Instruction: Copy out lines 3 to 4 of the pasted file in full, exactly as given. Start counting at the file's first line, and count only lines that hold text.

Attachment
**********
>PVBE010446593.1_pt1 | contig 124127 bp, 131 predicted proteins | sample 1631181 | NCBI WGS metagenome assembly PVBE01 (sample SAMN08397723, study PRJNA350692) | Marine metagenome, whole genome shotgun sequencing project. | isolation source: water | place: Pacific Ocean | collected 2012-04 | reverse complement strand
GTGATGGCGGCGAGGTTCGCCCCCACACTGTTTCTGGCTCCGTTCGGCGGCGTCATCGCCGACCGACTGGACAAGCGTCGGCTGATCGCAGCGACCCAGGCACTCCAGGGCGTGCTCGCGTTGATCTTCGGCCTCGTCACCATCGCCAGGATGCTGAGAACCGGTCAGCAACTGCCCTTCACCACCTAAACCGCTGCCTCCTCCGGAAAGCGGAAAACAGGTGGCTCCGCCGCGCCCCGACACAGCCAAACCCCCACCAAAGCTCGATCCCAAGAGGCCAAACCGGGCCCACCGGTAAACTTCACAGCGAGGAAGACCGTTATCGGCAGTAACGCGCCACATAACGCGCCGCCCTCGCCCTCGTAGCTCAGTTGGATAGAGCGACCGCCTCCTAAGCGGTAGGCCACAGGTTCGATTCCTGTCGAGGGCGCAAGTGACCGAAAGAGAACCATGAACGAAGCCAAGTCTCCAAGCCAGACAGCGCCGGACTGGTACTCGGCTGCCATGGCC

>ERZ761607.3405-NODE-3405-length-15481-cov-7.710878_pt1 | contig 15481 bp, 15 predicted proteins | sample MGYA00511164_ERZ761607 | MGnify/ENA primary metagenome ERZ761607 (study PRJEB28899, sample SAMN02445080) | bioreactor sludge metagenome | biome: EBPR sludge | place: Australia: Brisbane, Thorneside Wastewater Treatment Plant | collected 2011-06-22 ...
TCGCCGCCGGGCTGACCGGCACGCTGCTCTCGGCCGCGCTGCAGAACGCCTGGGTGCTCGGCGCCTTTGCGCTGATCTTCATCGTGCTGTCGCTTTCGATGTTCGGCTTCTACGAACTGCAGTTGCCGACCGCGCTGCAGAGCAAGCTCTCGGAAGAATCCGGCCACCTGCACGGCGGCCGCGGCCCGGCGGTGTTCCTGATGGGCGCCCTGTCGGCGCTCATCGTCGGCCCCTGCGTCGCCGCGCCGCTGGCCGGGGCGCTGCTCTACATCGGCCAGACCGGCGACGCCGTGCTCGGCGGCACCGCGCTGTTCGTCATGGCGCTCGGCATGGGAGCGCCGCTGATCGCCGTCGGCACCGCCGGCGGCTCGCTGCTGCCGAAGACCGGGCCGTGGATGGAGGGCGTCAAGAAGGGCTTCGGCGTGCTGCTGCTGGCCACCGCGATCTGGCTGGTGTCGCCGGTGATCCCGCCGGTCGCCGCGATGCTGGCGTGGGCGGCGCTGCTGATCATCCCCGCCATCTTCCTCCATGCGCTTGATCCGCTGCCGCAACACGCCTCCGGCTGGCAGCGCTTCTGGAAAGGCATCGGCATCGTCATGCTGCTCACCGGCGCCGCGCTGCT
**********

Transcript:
>ERZ761607.3405-NODE-3405-length-15481-cov-7.710878_pt1 | contig 15481 bp, 15 predicted proteins | sample MGYA00511164_ERZ761607 | MGnify/ENA primary metagenome ERZ761607 (study PRJEB28899, sample SAMN02445080) | bioreactor sludge metagenome | biome: EBPR sludge | place: Australia: Brisbane, Thorneside Wastewater Treatment Plant | collected 2011-06-22 ...
TCGCCGCCGGGCTGACCGGCACGCTGCTCTCGGCCGCGCTGCAGAACGCCTGGGTGCTCGGCGCCTTTGCGCTGATCTTCATCGTGCTGTCGCTTTCGATGTTCGGCTTCTACGAACTGCAGTTGCCGACCGCGCTGCAGAGCAAGCTCTCGGAAGAATCCGGCCACCTGCACGGCGGCCGCGGCCCGGCGGTGTTCCTGATGGGCGCCCTGTCGGCGCTCATCGTCGGCCCCTGCGTCGCCGCGCCGCTGGCCGGGGCGCTGCTCTACATCGGCCAGACCGGCGACGCCGTGCTCGGCGGCACCGCGCTGTTCGTCATGGCGCTCGGCATGGGAGCGCCGCTGATCGCCGTCGGCACCGCCGGCGGCTCGCTGCTGCCGAAGACCGGGCCGTGGATGGAGGGCGTCAAGAAGGGCTTCGGCGTGCTGCTGCTGGCCACCGCGATCTGGCTGGTGTCGCCGGTGATCCCGCCGGTCGCCGCGATGCTGGCGTGGGCGGCGCTGCTGATCATCCCCGCCATCTTCCTCCATGCGCTTGATCCGCTGCCGCAACACGCCTCCGGCTGGCAGCGCTTCTGGAAAGGCATCGGCATCGTCATGCTGCTCACCGGCGCCGCGCTGCT